Healthcare Facilities: It’s Time to Begin Implementing the Workplace Violence Prevention Act
By Mark Zeidman, Attorney/Shareholder
Texas Governor Greg Abbott recently signed into law SB 240, the Workplace Violence Prevention Act. The Act, which aligns with the U.S. House of Representatives’ bill passed in 2021 and aims to create a workplace violence prevention standard across the U.S., was spurred on by the steady increase of workplace violence incidents involving healthcare workers over the past few years.
Beginning September 1, 2023, the Act requires covered healthcare facilities – from licensed hospitals to nursing facilities to free standing emergency medical centers – to adopt, implement, and enforce a written workplace violence prevention policy and a written workplace violence prevention plan. While the Act goes into effect this September, covered healthcare facilities will be required to adopt workplace violence prevention plans by September 1, 2024.
What’s Required of Healthcare Facilities
- “Facilities” are defined as home licensed hospitals and nursing facilities, ambulatory surgical centers, healthcare service providers, free standing emergency medical centers, and licensed mental hospitals. Facilities must implement and inform employees about the workplace violence plan and policies.
- These facilities must create a Workplace Violence Prevention Committee to develop the workplace violence prevention plan. The Committee must include a registered nurse who provides direct care, a licensed physician, and a security services employee. A facility is not required to have a physician on the Committee if there is not a physician on staff. The structure of these Committees is intended to give nurses a more active role in helping prevent workplace violence.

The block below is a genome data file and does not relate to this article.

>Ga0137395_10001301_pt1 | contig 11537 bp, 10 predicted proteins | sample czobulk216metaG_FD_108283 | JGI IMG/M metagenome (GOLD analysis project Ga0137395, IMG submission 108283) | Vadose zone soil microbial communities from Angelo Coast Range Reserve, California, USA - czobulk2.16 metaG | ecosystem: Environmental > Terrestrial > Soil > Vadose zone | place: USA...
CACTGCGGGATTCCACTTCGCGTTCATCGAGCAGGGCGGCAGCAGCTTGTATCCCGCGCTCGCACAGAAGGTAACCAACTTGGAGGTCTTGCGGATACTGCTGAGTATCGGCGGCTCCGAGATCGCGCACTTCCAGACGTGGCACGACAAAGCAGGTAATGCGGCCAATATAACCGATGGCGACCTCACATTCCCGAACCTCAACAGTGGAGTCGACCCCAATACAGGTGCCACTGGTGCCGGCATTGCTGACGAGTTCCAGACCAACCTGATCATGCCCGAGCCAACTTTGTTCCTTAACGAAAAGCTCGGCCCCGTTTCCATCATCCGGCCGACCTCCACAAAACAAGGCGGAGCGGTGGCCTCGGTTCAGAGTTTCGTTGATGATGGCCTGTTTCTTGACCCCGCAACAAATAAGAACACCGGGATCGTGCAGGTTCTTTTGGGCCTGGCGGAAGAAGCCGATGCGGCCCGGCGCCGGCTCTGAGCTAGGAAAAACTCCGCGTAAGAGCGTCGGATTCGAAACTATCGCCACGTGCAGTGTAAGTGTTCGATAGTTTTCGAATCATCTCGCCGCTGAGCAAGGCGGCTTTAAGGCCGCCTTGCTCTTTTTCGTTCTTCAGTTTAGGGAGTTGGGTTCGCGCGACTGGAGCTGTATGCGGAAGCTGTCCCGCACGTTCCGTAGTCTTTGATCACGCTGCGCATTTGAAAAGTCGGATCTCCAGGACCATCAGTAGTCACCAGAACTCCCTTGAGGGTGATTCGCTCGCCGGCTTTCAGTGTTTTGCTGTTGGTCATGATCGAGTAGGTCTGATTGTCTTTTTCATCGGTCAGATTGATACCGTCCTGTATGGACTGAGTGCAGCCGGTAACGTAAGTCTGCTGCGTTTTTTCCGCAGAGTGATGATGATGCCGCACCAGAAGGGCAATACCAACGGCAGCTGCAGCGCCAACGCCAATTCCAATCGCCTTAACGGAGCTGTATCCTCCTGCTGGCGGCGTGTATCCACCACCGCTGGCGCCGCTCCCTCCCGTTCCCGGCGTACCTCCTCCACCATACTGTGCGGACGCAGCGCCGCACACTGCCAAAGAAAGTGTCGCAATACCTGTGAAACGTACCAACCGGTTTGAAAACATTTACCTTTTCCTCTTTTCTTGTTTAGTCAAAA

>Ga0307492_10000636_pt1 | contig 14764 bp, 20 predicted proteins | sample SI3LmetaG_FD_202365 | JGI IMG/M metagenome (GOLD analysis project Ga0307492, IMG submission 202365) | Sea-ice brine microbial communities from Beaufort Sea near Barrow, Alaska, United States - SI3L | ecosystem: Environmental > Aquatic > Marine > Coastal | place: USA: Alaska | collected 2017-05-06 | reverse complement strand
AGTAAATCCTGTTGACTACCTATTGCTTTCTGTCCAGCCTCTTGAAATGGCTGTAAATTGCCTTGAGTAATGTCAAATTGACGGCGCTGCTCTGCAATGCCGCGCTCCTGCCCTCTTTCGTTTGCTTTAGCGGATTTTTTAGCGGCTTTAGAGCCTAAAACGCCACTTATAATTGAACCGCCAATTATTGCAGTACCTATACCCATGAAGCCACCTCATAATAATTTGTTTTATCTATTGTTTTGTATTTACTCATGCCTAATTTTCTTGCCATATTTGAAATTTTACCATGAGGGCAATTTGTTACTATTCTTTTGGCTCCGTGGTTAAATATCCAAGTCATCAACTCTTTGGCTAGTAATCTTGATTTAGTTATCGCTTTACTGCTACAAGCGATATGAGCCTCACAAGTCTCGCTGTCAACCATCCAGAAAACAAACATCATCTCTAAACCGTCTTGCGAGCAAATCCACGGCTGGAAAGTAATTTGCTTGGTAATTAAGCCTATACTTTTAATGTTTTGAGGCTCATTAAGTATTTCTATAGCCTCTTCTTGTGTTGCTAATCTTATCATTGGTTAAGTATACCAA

- Facilities are also required to have annual workplace violence prevention training. These trainings should educate employees on how to identify early warning signs and behavioral indicators of workplace violence.
- Healthcare providers and employees should be encouraged to provide confidential information about incidents of workplace violence to the committee.
- In the event of a workplace violence incident, facilities should establish post-incident services.
- If a facility discovers that a patient has a past history of violence, it must adjust employee assignments to protect the provider who had the workplace violence encounter with the specific patient.
- Individuals who report incidents of workplace violence are protected from retaliation, but there is no express remedy for employees who experience retaliation for complaining or providing information about workplace violence.
- Although the Act does not establish monetary penalties, a violation could impact a facility’s licensure.
Begin the process as soon as possible. Facilities will need time to build a committee to develop a workplace violence prevention plan. If a workplace violence prevention plan is already in place, the committee should evaluate the existing plan to ensure it is compliant with the Act.
- Policies should be clear about prohibited actions or threats that will be considered workplace violence. By setting clear expectations, employers can create safer working conditions for their employees, and increase morale.
- Employers should mandate reporting workplace violence. In response to workplace violence incidents, employers should encourage employees to utilize employee assistance Facilities should have holistic response teams that include security, HR, legal, management, and psychological consultants.
- It is crucial to inform employees about the workplace violence prevention plan, policies, and procedures to create safe working conditions for healthcare workers.
Along with the Workplace Violence Prevention Act, the Texas Legislature recently passed H.B. 915, the Reporting Workplace Violence Act, that requires employers to “post a notice to employees of the contact information for reporting instances of violence or suspicious activity to the proper authorities, and inform employees of the right to make an anonymous report.” Both SB 240 and HB 915 have broad bipartisan support and are coming on the heels of the federal Occupational Safety and Health Administration’s (OSHA) announcement they would begin the rulemaking process for violence in the healthcare setting.